An important advice for your sales trainings to have a lasting impact is: “Do not look at it as an event, but as a process” This process consist in essence of periodical reinforcements and refreshers of the taught materials after the initial event. Refreshers and reinforcements are to address our brain’s limitation to retain information.
‘The forgetting curve’
In 1885, Hermann Ebbinghaus published the results of experiments he performed on himself, trying to understand how long he could remember a list of 3 letter nonsense words of the structure: Consonant-Vowel-Consonant (e.g. BUP, TOV, RUI etc.). The graph, he plotted from this experiment, is known as Ebbinghaus’ Forgetting Curve’ (see here) . Looking at the curve, mathematicians conclude that forgetting happens exponentially. Here is the formula describing the curve:
R = e-t/s (R = Retention, e = Euler’s constant, t = time elapsed after initial learning, s = strength of memory)
For the rest of us, this means that forgetting happens not proportionally to time elapsed. After a relatively short time, a big portion of the words is already forgotten and only a small proportion is retained over a longer period. Typically, 20 minutes after initial learning of the list of words, only 60% of them are retained. After one hour, the proportion of retained words drops to about 40%. After one day, the proportion is around 30%. After 31 days, the proportion of retained words has dropped to about 20%. These levels can vary with the strength of the memory of the test person.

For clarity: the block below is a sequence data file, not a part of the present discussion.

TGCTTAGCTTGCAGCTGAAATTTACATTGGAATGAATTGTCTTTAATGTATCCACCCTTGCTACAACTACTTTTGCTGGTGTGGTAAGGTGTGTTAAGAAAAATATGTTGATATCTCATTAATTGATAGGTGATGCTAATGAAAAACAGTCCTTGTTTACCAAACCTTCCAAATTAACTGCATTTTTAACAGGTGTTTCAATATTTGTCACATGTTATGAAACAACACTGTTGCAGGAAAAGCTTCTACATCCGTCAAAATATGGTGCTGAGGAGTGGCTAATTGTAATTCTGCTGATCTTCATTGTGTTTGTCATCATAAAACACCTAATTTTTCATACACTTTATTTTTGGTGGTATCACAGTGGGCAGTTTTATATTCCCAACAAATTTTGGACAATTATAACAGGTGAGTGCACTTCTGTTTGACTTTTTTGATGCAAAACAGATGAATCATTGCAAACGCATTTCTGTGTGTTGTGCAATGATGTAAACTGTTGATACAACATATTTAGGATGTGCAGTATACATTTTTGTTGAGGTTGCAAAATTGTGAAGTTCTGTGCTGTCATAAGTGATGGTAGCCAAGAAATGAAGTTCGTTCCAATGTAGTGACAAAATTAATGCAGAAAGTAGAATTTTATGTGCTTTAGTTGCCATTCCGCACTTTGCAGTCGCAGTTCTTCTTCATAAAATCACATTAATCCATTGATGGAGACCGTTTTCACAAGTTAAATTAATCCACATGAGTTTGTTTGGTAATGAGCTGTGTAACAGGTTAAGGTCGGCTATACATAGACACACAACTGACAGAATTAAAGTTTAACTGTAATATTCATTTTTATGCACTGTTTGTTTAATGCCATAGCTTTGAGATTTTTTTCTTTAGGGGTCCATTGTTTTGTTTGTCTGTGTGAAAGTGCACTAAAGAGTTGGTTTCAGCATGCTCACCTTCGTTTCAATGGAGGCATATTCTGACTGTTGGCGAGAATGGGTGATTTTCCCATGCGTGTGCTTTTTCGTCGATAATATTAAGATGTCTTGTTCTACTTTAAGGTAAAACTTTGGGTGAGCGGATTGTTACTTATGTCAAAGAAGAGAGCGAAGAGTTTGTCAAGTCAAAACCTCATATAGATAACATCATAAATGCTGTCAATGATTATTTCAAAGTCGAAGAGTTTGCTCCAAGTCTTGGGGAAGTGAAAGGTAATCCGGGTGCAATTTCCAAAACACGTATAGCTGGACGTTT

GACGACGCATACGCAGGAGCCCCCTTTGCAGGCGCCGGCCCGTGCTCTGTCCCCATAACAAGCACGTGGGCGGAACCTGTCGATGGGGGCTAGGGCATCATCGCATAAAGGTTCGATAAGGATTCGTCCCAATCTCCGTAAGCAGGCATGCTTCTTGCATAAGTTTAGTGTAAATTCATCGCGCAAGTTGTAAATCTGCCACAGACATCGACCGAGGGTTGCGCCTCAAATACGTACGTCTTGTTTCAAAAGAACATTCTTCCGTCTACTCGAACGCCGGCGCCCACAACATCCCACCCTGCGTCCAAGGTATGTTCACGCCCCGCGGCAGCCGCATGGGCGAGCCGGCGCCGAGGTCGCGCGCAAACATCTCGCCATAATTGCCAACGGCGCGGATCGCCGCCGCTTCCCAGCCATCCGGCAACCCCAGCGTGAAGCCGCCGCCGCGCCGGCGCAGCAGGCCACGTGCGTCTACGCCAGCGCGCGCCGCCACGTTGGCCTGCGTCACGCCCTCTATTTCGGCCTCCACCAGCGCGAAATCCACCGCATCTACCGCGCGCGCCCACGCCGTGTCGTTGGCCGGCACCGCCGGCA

The Good News
Spaced reviews of the list of words slows down the forgetting curve. With a first review one day after the initial learning, it will take 2 days until the retention level has dropped to the same level reached 1 day after the initial learning. A next review after these 2 days will then extend the time to 3 days after the first review for the retention level to drop to same level as after 1 day of the initial learning. After 5 reviews, the acquired knowledge can be expected to be permanent. E-learning platforms claim providing value in providing these spaced reviews. I also taught this in my graduate courses on sales management, when discussing sales training, until I was confronted with the revised Bloom’s taxonomy for Learning Goals.
The Bad News
This made me understand that fighting the forgetting curve does not make sales training more effective. Bloom’s taxonomy defines 6 cognitive process dimensions. These process dimensions (remember, understand, apply, analyze, evaluate, create) can be understood as sophistication levels of the learner; whereas “remember” is the lowest and “create” the highest level (more details here).
Ebbinghaus’ experiment is a scientifically sound but I hope you can agree with me that fighting the forgetting curve stabilizes only the lowest sophistication level of Bloom's taxonomy (remember).
The British Philosopher Herbert Spencer (1820—1903) is known for his quote: “The great aim of education is not knowledge but actions”. Transposed to Bloom’s taxonomy, this means that education must at least reach level 3, the first active action word in the taxonomy (apply). So, I have set this as the minimum required for learning goals of my graduate courses. To give you an example: For my graduate course “Structuring an International Sales Force”, I have formulated the learning goal as:
Students can apply the ‘Design for Six Sigma’ process to analyze the voice of the customer, evaluate appropriate channels and levels of relationships to create the best suited ‘Go to Market’ strategy.
I posit that for sales trainings in the field to be successful, learning goals must be as stringent as those for sales education at universities. This is a necessary but not a sufficient condition for a sustainable effect of sales trainings on sellers’ behavior. The second condition for reaching sustainability merits though its own article. So, please stay tuned.